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The research was done in mice and found that the glutamate receptor (NMDA), which used to transmit light information, became less effective in resetting the circadian clock during the aging process.

It is unclear how much of this translates to humans and whether this means that older people may need more bright light exposure to reset the circadian clock, which in turn affects sleep onset and quality.

Light entrains the circadian clock to our 24-hour day through melanopsin, a photopigment in the eye that is specialized for communicating circadian information instead of image formation.

Additionally, the eye is known to undergo structural changes with age, which can also impact circadian training. Light information is decoded by a subset of retinal ganglion cells expressing the melanopsin photopigment. Melanopsin is specialized for communicating circadian information.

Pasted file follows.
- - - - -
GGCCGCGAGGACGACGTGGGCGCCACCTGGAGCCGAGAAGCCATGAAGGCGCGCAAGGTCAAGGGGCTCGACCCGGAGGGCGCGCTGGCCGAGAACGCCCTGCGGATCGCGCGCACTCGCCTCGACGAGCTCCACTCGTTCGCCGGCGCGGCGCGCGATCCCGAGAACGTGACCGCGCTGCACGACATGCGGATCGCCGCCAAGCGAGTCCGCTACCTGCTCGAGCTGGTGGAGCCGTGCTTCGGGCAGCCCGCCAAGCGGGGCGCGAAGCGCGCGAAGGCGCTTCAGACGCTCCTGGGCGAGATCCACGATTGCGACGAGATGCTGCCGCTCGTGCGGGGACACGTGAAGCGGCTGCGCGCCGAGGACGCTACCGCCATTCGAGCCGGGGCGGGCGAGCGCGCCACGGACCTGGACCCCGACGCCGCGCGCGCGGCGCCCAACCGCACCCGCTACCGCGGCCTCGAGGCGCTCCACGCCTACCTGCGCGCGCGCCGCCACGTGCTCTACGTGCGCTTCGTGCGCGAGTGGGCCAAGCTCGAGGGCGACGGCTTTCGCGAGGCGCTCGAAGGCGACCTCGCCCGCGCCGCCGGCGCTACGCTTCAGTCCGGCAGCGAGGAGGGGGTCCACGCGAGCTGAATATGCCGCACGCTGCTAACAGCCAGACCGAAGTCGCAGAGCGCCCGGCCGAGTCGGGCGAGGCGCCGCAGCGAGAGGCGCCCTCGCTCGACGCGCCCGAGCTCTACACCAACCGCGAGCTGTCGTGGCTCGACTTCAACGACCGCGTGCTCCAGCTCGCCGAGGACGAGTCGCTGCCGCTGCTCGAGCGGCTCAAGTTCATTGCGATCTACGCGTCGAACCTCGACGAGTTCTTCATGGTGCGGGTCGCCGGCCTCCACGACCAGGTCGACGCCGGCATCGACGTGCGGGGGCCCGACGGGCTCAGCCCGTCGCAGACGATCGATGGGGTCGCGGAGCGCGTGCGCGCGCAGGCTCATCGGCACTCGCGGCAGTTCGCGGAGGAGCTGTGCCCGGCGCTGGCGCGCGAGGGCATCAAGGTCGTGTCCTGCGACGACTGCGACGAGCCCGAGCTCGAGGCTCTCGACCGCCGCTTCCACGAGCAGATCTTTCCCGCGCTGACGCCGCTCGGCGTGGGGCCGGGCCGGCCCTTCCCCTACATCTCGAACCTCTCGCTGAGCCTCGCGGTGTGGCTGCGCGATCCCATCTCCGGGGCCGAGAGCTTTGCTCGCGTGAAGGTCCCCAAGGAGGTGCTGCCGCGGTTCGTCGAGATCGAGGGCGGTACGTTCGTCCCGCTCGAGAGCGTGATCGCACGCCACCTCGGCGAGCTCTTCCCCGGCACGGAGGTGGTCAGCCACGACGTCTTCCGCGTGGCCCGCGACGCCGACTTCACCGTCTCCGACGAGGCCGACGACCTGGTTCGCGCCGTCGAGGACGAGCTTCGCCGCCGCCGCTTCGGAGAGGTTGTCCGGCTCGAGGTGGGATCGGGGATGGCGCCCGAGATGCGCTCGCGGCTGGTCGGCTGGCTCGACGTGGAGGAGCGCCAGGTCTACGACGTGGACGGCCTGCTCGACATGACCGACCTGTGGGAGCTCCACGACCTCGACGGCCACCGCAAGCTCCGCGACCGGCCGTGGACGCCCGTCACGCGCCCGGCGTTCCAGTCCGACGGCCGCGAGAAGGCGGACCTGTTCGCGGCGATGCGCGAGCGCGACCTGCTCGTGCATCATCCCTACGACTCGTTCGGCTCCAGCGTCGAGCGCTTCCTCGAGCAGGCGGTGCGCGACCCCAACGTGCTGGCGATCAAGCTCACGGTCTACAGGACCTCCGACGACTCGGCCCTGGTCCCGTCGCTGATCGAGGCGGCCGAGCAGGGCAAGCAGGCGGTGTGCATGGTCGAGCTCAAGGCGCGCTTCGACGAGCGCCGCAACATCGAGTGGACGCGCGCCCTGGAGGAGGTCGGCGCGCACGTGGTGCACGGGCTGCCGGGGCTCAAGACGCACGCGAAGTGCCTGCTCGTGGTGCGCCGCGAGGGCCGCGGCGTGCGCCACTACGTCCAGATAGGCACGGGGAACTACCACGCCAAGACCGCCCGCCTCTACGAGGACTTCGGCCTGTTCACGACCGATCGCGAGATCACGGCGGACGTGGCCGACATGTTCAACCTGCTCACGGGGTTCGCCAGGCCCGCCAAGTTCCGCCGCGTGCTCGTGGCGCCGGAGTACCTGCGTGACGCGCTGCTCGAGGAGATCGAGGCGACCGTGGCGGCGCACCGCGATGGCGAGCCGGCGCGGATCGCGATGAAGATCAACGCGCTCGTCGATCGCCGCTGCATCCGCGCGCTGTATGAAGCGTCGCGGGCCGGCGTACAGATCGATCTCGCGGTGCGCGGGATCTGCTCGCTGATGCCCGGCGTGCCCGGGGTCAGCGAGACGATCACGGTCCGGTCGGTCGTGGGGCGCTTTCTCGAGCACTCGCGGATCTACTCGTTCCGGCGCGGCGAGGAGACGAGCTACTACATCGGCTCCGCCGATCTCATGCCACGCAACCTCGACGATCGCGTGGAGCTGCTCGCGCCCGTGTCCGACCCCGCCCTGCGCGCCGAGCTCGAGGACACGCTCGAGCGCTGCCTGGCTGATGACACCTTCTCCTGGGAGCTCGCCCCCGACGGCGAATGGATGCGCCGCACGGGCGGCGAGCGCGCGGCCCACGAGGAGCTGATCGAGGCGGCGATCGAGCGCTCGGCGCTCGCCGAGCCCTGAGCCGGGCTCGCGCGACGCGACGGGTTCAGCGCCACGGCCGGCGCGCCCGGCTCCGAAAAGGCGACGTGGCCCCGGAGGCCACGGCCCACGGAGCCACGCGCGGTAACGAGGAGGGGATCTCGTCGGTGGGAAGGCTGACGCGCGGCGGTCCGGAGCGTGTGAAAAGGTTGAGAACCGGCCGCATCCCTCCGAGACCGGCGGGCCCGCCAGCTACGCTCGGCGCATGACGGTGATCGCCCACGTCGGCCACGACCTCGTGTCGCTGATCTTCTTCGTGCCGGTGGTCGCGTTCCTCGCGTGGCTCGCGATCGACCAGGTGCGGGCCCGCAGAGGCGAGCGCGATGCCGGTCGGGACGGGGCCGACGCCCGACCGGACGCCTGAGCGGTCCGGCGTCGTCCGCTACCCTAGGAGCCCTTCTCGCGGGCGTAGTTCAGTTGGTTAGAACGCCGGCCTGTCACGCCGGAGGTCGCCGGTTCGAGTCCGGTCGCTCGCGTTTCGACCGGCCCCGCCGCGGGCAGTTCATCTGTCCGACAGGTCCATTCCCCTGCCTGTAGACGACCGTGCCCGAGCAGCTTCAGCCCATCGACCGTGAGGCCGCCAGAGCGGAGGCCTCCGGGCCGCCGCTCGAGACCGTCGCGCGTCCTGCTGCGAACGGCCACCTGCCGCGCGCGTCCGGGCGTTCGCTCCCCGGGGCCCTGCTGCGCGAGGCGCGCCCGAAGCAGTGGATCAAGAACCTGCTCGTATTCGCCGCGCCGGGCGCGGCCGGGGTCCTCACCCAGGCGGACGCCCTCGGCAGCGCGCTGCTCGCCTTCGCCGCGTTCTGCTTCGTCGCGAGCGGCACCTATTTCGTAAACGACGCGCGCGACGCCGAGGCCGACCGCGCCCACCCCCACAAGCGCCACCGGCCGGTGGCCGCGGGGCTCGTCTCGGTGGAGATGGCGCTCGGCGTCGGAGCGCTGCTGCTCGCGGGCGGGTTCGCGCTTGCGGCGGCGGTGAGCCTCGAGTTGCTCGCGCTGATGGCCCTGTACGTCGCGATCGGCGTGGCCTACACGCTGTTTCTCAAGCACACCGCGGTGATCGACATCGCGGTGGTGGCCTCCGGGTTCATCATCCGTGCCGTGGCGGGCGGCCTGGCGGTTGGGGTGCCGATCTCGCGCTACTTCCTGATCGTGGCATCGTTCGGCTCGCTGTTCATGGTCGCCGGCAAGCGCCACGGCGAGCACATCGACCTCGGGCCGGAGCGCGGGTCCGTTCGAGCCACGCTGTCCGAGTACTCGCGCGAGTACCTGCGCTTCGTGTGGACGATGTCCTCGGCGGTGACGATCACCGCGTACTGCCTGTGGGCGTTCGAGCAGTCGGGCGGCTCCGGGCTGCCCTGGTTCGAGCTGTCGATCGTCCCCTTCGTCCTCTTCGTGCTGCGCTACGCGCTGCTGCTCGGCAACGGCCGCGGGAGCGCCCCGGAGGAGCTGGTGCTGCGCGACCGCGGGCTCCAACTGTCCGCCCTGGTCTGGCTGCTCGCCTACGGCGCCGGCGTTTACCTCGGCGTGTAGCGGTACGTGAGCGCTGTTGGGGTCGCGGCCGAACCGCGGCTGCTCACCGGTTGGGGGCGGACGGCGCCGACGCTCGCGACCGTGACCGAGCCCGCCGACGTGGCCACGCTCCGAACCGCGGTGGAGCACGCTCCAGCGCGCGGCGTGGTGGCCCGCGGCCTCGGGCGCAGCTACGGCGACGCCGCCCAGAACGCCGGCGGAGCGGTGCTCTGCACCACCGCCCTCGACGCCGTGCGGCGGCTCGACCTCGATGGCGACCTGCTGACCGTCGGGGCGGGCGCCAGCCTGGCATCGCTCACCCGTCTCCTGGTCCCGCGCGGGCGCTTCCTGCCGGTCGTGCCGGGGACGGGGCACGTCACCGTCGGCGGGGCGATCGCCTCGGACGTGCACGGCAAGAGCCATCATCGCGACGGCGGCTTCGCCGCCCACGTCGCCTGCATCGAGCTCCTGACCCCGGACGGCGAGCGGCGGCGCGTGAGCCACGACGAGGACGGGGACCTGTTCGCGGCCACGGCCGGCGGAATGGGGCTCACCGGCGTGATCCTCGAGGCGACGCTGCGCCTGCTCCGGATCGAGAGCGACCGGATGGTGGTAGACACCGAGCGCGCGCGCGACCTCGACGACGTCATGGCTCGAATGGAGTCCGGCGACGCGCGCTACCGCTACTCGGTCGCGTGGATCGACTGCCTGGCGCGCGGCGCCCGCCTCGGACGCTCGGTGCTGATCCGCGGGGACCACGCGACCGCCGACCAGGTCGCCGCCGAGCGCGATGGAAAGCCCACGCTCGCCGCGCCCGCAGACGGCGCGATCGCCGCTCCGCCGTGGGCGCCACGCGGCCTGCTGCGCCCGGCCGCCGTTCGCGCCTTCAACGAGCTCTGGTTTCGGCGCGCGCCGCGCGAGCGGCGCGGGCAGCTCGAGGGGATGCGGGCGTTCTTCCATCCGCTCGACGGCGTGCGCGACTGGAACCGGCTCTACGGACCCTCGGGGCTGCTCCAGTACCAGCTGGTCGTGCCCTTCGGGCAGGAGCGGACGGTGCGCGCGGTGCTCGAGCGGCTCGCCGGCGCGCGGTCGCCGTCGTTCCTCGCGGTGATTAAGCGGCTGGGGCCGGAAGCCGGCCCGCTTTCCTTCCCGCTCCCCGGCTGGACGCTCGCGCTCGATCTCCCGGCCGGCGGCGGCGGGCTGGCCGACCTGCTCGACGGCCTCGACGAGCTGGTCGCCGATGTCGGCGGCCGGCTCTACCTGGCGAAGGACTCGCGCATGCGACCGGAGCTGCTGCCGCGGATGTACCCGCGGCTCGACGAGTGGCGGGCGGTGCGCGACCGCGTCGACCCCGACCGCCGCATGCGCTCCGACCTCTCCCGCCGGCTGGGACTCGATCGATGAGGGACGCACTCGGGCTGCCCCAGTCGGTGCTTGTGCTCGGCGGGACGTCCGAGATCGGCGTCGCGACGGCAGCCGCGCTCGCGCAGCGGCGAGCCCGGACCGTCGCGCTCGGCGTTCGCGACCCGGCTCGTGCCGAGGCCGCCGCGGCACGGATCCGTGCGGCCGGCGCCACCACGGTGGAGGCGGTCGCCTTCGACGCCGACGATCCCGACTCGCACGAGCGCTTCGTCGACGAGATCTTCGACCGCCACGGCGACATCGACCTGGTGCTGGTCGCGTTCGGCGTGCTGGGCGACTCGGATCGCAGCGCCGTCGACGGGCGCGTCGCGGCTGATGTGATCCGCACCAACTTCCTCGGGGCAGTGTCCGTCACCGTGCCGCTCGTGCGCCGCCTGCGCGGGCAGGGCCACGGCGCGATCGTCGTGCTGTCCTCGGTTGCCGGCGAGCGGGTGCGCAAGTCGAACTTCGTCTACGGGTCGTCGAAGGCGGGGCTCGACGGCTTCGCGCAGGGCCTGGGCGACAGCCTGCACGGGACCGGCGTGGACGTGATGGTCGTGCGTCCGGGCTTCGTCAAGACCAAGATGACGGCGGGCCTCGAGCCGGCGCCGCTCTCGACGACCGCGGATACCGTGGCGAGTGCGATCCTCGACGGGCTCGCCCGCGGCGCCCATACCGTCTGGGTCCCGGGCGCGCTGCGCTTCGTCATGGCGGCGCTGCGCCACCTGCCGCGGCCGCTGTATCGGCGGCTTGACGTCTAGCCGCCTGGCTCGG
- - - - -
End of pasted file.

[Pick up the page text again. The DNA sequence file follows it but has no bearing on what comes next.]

To learn more how the important role early bright light exposure plays in circadian training, check out my first podcast episode with Dr. Satchin Panda, who discovered melanopsin. You can click on the timeline for the specific time points when we discuss the role bright light plays in resetting the clock.


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